Barry thought he may still have vestiges of visual memory, although ‘memory’ didn’t seem the right word for what had survived from his first two years of life. If there was another word to refer to the mental residues of having been able to see, until his near-drowning accident at two years of age left him blind, he didn’t know that word. He knew that it might be sheer imagination on his part, but he felt that at some level of embodiment, he retrained something of those first 24 months of his life, when—according to his parents—he had grabbed at whatever came within reach as he lay in his crib and, once he was able to walk, had eagerly headed straight for whatever attracted his interest.
Sometimes he referred to this incident as a near-drowning accident (since he was still around to tell the story) and sometimes that he had drowned (since he had probably not taken a breath for about fifteen minutes). According to the newspaper clipping his sister had sent him, he was only alive because a middle-aged neighbor had seen him fall into the water, had run through her house, down the sloping lawn, jumped in, and swum to where she had last seen his hand above the surface. By sheer luck or divine providence, she had found him and pulled him out of the cold, early spring waters of Lake Ontario. He must not have been breathing when she had pulled him to shore, where she was too weak to climb up the rocks; and he must not have taken another breath until he was revived by whomever was dispatched to the scene.
Barry had read books, in braille and audio format, about cases where young children, who have been submerged in frigid water for protracted periods of time, had survived. Apparently, they had gone into some kind of thermal-induced hibernation. He sometimes imagined himself as a sperm whale, diving into intense pressure a mile deep, who are able to remain there for 20 minutes as their circulatory system withdraws into the heart of their body—while the rest of them, compressed and inert, only expands when they return to the surface.
His interest in such speculations was only partly that he too had survived for an extended period without taking a breath. What he really wondered was what had happened to his mind at that time. It wasn’t as if he had gained some special powers of perception or cognition, beyond the fact that as a blind person, he utilized his other senses more fully. He felt that something else may have changed back then. Had he experienced a near death experience (NDE) that he couldn’t remember—just as he didn’t remember being in his crib and reaching for things?
He didn’t obsess over these questions, but they came to his mind surprisingly often, especially when—as was the case this morning—he had to wait in his darkness for something or someone to show up. This morning he was waiting for the van to take him for his weekly grocery shopping. He always prepared for such excursions well beforehand. And now he was sitting by his front door, with his backpack and white cane beside him, awaiting the call from the Sun Van dispatcher letting him know that his van was minutes away.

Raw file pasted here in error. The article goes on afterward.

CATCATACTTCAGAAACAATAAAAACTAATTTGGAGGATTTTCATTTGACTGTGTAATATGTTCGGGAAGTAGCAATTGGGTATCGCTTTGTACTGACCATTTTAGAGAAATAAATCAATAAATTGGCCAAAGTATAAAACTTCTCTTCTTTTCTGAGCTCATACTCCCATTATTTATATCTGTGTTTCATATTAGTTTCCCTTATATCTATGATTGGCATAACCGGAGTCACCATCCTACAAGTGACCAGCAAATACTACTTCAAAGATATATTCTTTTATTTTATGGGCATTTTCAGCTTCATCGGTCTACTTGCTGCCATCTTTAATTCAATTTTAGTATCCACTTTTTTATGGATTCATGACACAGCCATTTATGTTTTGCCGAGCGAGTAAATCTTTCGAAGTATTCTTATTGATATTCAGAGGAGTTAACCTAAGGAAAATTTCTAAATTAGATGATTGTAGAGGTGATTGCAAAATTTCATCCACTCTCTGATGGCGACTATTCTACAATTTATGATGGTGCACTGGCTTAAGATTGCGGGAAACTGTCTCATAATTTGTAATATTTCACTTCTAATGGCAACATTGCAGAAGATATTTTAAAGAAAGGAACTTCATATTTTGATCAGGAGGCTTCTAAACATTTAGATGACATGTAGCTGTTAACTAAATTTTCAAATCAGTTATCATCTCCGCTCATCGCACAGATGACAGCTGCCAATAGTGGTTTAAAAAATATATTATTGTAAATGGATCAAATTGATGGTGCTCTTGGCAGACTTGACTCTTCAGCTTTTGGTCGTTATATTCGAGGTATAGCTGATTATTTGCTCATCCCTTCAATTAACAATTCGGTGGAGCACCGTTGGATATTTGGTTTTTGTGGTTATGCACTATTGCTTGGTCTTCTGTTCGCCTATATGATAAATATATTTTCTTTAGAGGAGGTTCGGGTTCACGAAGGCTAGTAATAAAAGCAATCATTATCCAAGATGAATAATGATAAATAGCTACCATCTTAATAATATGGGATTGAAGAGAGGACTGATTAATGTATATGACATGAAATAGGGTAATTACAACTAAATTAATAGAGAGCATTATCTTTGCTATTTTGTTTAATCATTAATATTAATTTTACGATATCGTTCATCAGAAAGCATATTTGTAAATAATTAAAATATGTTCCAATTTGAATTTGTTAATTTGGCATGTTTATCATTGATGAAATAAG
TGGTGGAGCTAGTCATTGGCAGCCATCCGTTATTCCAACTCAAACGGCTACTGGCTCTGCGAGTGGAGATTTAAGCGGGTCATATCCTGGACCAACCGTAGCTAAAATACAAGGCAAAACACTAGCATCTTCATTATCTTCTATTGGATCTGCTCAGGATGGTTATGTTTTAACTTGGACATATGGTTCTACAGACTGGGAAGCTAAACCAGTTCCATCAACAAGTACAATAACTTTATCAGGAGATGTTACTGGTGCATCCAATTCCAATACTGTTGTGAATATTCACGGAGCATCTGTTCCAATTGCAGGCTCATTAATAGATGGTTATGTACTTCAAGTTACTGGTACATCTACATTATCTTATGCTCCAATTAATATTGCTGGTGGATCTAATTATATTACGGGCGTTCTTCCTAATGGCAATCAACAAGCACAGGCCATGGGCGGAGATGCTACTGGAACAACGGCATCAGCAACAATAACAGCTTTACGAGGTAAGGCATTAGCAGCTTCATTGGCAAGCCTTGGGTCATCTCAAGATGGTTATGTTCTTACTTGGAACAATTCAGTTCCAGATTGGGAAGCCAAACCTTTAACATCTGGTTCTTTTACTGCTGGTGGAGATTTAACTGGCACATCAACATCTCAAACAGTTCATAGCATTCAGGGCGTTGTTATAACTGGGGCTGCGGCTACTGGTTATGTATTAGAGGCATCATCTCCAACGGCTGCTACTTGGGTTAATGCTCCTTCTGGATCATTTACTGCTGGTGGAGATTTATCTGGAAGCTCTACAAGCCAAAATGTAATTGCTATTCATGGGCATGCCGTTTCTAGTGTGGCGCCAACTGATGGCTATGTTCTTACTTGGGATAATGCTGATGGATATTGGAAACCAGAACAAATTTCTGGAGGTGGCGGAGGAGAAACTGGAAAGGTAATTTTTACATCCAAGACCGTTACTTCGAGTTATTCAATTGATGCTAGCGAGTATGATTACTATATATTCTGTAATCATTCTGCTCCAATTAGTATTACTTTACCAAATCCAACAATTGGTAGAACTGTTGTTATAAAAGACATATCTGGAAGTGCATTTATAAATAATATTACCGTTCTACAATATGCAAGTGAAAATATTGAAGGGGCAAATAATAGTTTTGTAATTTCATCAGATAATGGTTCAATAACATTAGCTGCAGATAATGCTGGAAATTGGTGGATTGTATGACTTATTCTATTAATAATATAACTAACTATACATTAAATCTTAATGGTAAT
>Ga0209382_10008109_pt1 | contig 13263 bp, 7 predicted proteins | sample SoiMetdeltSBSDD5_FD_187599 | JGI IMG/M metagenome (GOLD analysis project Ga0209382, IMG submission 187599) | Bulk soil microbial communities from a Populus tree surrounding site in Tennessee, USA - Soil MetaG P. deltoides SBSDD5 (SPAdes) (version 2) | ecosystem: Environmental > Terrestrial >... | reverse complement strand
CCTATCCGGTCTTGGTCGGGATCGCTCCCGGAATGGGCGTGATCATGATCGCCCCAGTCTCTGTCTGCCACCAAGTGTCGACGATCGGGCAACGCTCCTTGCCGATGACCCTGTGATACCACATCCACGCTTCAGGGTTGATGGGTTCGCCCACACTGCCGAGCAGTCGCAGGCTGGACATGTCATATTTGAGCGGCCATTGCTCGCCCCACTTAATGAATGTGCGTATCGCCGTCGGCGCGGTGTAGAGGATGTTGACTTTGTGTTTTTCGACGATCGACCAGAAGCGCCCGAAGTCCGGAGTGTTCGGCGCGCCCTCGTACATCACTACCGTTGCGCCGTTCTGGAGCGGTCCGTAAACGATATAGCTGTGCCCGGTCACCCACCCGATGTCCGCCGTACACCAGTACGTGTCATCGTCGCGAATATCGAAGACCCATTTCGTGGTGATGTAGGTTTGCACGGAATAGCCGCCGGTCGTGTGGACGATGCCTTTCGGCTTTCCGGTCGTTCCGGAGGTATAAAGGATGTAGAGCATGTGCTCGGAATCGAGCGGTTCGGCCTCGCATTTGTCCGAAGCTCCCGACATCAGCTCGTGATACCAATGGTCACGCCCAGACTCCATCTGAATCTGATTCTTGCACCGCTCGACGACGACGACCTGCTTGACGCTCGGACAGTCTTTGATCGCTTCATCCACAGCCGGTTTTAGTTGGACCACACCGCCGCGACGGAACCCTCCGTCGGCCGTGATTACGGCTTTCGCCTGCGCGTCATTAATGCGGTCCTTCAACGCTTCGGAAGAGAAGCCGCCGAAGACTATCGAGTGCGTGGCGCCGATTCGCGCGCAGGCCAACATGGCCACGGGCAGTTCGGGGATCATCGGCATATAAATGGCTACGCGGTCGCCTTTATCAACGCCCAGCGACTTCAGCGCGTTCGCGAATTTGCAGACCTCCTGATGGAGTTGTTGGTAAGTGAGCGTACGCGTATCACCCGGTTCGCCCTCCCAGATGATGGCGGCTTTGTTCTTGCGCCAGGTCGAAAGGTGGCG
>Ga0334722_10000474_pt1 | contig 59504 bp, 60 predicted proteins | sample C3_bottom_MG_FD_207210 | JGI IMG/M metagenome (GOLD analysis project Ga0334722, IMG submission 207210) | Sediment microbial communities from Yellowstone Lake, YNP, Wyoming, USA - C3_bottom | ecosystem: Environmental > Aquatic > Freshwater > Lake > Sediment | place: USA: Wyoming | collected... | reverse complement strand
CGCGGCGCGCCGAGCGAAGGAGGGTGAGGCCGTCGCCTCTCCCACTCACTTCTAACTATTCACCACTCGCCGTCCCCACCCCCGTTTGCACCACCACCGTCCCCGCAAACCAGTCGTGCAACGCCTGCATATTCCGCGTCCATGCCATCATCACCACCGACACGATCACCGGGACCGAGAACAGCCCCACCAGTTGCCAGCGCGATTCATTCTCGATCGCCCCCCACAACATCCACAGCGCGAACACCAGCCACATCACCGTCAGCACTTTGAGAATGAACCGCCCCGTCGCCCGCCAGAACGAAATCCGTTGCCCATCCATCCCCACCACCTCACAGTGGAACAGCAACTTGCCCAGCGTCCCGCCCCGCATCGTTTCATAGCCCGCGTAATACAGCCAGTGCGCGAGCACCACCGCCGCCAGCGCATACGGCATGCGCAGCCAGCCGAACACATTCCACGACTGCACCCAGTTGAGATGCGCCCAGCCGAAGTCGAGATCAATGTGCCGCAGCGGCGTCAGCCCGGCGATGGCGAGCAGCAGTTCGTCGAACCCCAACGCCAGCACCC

When he felt his phone vibrating on his hip, Barry stood up, slung his pack over his shoulders, grabbed his cane, and made his way out the door, down the steps to the sidewalk, and was waiting curbside when he heard the van turn the corner and pull up in front of his apartment.
He never knew who would be driving the van that picked him up; this morning it was his favorite driver. Maria’s friendly voice greeted him as soon as the van door opened.
“Good morning, Barry. We’ve saved the front bench for you. I know how much you like to see the mountains.”
Barry appreciated that she was comfortable enough with his blindness that she teased him about it. He much preferred that to being treated like an incomplete person in need of assistance.
He made his way up the stairs, swung himself around the pole, and settled onto the bench.
Maria closed the door, put the van in drive and as they coasted down his street to the intersection, she said, “I have one more stop before Smith’s. Do you have your grocery list with you?”
“It’s in my head, Maria. You’d be surprised how much I keep in my head, or at least try to. But what I come home with isn’t always what I had on that mental list.”
Maria concentrated on getting onto Candelaria Boulevard and heading East to wherever the next stop would be, before responding.
“Last week I tried to imagine how you can find items in all those aisles. I closed my eyes on an aisle that had no other shoppers in it and tried to find a jar of pickles. When I opened my eyes a few minutes later and I had a jar of mayonnaise in my hand.”
Barry laughed. “I know the feeling. Last week I had to sauté cucumber instead of zucchini in my stir-fried vegetables. And my giant oranges turned out to be grapefruits. But at least, I didn’t brush my teeth with sunscreen like I did last summer.”